The former nanny of Thomas Valva, the 8-year-old boy who froze to death after his father and the dad’s fiancée allegedly forced him to sleep in their home’s frigid garage, says the blended Long Island family was a far cry from the wholesome image they presented, which she likened to The Brady Bunch.
“I felt like they wanted to be this large, perfect family and it was like they wanted the big house, the big family, the happy life,” Amanda Wildman tells PEOPLE of Michael Valva and his fianceé Angela Pollina. “But Angela didn’t want nothing to do with those boys.”
Valva and Pollina were charged with second-degree murder after Thomas, who had autism, died of hypothermia in the family’s Center Moriches home on Jan. 17. His father had told police his son had fallen in the driveway while waiting for the school bus, but investigators later discovered video and audio evidence that allegedly showed Thomas and his brother sleeping in the garage shortly before his death, and Valva taunting his son for being cold the day he died.
Wildman worked for the couple for one year, from 2017 to 2018. During that time, she says she never witnessed any physical abuse but alleged she saw Pollina repeatedly verbally abuse the children, especially the boys.
When Wildman heard about Thomas’s death, she went straight to police: “I knew the detectives had a lot of insight about the outside of their life but I was inside of it,” she says.
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Authorities allege the couple withheld food from Thomas and forced him and his brother to sleep overnight in the home’s unheated garage without a mattress, pillow or blanket.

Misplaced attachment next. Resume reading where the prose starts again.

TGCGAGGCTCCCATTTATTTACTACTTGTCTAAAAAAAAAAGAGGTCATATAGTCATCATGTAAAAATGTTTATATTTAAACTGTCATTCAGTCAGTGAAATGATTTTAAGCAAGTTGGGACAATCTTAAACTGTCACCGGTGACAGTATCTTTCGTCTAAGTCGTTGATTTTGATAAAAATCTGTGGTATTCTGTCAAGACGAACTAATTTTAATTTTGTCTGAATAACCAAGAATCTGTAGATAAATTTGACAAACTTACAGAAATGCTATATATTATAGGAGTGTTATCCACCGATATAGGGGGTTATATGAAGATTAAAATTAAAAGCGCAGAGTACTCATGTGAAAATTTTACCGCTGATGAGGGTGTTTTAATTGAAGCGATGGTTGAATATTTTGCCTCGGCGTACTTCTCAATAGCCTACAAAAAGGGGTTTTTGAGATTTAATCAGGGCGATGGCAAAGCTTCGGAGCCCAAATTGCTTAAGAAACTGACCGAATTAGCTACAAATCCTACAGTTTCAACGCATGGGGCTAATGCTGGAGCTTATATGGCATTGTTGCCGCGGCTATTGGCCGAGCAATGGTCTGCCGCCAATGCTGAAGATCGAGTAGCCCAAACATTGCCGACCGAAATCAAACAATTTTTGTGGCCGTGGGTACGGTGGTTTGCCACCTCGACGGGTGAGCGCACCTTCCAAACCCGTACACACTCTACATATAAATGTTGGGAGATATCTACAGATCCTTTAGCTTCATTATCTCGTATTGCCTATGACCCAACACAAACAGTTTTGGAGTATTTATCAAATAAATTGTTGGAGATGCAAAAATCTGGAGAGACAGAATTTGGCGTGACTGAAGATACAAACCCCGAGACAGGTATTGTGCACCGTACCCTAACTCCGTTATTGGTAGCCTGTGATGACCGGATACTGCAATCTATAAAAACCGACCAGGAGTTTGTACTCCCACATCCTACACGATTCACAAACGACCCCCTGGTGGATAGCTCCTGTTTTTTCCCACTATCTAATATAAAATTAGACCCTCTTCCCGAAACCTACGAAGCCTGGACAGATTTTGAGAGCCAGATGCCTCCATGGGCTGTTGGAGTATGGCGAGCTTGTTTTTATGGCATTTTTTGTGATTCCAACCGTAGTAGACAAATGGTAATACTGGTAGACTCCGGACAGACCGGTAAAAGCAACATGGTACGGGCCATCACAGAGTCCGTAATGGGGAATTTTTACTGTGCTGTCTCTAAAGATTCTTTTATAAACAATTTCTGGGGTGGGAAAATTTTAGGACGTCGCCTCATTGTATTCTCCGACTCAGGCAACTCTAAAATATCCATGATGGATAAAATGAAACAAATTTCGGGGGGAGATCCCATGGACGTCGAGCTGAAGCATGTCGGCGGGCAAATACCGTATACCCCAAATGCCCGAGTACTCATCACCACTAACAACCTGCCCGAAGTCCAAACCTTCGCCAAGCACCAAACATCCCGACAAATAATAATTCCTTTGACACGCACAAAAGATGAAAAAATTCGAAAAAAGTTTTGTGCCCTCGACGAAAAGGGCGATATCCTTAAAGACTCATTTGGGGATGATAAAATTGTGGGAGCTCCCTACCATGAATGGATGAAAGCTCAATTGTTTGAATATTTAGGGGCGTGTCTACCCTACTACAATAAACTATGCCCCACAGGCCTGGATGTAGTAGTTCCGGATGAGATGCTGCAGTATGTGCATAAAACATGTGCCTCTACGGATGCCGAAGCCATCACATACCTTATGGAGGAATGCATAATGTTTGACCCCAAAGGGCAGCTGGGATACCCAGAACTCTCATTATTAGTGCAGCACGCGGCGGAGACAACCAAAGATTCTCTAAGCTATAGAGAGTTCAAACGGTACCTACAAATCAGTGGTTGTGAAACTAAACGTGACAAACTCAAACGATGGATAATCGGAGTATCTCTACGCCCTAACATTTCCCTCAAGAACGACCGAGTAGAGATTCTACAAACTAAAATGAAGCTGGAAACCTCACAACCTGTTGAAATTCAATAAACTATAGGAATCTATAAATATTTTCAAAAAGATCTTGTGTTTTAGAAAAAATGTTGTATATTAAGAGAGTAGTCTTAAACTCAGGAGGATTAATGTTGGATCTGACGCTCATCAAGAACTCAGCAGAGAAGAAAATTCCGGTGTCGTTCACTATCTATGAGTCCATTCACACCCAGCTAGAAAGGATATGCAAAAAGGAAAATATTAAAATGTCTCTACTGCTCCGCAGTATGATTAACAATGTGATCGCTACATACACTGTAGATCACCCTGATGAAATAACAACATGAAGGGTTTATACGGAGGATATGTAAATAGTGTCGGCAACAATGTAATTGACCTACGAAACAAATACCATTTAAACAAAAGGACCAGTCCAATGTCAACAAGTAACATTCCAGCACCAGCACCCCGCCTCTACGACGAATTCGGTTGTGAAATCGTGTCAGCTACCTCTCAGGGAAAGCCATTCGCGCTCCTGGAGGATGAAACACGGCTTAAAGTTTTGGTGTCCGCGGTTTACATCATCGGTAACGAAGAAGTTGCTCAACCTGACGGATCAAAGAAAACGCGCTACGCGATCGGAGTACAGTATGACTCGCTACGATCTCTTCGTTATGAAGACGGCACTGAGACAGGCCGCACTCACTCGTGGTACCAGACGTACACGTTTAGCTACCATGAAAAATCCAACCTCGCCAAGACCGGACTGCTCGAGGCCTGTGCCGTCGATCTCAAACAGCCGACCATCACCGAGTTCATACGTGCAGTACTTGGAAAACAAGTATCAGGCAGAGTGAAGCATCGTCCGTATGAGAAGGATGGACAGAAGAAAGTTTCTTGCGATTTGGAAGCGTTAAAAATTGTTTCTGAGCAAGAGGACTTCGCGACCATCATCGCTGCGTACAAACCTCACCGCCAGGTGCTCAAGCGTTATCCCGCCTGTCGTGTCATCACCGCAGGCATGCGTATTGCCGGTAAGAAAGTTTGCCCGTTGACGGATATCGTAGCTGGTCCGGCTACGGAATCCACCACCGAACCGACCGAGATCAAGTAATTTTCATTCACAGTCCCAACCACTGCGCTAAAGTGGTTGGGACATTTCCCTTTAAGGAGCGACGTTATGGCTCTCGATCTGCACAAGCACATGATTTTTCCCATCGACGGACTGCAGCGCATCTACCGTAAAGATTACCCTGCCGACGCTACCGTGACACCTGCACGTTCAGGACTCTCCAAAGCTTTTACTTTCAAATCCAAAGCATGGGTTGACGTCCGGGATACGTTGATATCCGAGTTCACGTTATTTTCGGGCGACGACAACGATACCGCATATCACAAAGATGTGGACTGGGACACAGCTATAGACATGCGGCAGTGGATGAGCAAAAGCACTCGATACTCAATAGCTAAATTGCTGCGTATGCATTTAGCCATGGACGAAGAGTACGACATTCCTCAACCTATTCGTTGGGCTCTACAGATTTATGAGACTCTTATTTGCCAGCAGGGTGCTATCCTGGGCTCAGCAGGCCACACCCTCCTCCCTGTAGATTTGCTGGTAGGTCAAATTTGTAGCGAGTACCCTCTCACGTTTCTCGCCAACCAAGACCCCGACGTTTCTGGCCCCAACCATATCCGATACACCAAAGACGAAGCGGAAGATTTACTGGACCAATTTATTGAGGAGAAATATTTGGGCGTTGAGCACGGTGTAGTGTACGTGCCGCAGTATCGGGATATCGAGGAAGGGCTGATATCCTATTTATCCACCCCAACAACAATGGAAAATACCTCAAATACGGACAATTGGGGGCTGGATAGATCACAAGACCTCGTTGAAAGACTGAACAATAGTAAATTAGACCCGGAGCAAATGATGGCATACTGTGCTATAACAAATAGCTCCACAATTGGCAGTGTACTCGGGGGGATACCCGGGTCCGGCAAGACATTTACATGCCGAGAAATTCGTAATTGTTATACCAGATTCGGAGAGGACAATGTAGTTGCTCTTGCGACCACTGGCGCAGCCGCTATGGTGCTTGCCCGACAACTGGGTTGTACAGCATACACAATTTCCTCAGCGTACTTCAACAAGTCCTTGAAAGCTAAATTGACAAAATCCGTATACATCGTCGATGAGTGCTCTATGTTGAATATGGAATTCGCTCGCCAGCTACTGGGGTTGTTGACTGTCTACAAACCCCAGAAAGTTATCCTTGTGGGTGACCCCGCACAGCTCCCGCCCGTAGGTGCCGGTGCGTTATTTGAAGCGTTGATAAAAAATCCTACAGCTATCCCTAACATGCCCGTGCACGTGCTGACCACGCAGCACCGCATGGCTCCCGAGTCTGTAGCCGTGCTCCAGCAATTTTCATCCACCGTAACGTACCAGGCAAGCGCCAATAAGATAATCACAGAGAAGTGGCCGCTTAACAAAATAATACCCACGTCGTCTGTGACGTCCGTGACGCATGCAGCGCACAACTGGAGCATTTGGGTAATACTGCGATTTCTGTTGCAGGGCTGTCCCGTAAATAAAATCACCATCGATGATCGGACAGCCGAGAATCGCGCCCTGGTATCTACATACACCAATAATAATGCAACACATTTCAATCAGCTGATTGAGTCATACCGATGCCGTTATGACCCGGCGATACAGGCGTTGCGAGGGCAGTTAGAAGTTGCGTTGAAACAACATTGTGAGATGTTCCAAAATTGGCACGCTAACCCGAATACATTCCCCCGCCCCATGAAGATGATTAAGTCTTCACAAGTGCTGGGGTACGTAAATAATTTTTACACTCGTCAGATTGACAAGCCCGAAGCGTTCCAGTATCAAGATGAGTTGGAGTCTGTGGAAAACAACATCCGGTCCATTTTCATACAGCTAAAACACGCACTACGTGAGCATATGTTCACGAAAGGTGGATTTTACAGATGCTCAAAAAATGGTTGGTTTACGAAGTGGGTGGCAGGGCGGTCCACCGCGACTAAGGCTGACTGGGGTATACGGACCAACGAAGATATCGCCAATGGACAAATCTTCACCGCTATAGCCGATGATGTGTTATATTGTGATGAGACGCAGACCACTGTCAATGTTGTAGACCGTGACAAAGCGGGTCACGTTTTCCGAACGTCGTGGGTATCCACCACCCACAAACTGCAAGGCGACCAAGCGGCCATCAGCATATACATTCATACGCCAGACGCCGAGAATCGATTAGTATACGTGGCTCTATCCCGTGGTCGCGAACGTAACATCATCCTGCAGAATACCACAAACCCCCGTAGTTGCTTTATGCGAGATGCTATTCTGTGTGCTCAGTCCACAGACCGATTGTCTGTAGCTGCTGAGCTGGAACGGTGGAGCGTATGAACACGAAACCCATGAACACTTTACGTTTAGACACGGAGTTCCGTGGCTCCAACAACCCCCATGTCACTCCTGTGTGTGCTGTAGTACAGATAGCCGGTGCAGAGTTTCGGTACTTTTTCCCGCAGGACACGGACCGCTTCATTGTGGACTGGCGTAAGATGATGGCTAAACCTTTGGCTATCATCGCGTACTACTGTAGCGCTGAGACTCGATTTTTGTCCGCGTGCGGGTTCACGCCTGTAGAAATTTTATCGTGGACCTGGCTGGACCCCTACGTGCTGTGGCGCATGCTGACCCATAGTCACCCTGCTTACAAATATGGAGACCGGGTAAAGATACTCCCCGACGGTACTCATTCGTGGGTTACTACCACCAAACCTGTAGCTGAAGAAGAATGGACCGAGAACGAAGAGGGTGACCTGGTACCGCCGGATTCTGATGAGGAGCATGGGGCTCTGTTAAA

They are now investigating whether the couple abused the five children other than Thomas in their home.
Thomas and his brothers had been living with their father after he gained custody of them in 2017. Wildman knew Child Protective Services were involved with the family but was told it was because of their mother, who Valva claimed was abusive.
In the months leading up to Thomas’s death, 17 calls were made to a child abuse hotline about the boys, according to records obtained by the New York Post.
“The fact that [abuse] was reported a year ago and now we are, a year later, talking about the same way he died is heart-wrenching and I just wish CPS had done something,” Wildman says. “Just because someone’s an NYPD officer doesn’t mean we trust their judgment.”
Both Pollina and Valva have pleaded not guilty to the charges against them. Valva’s attorney, Austin Mcgee Mangha, declined to comment Wednesday while Pollina’s could not be reached by PEOPLE.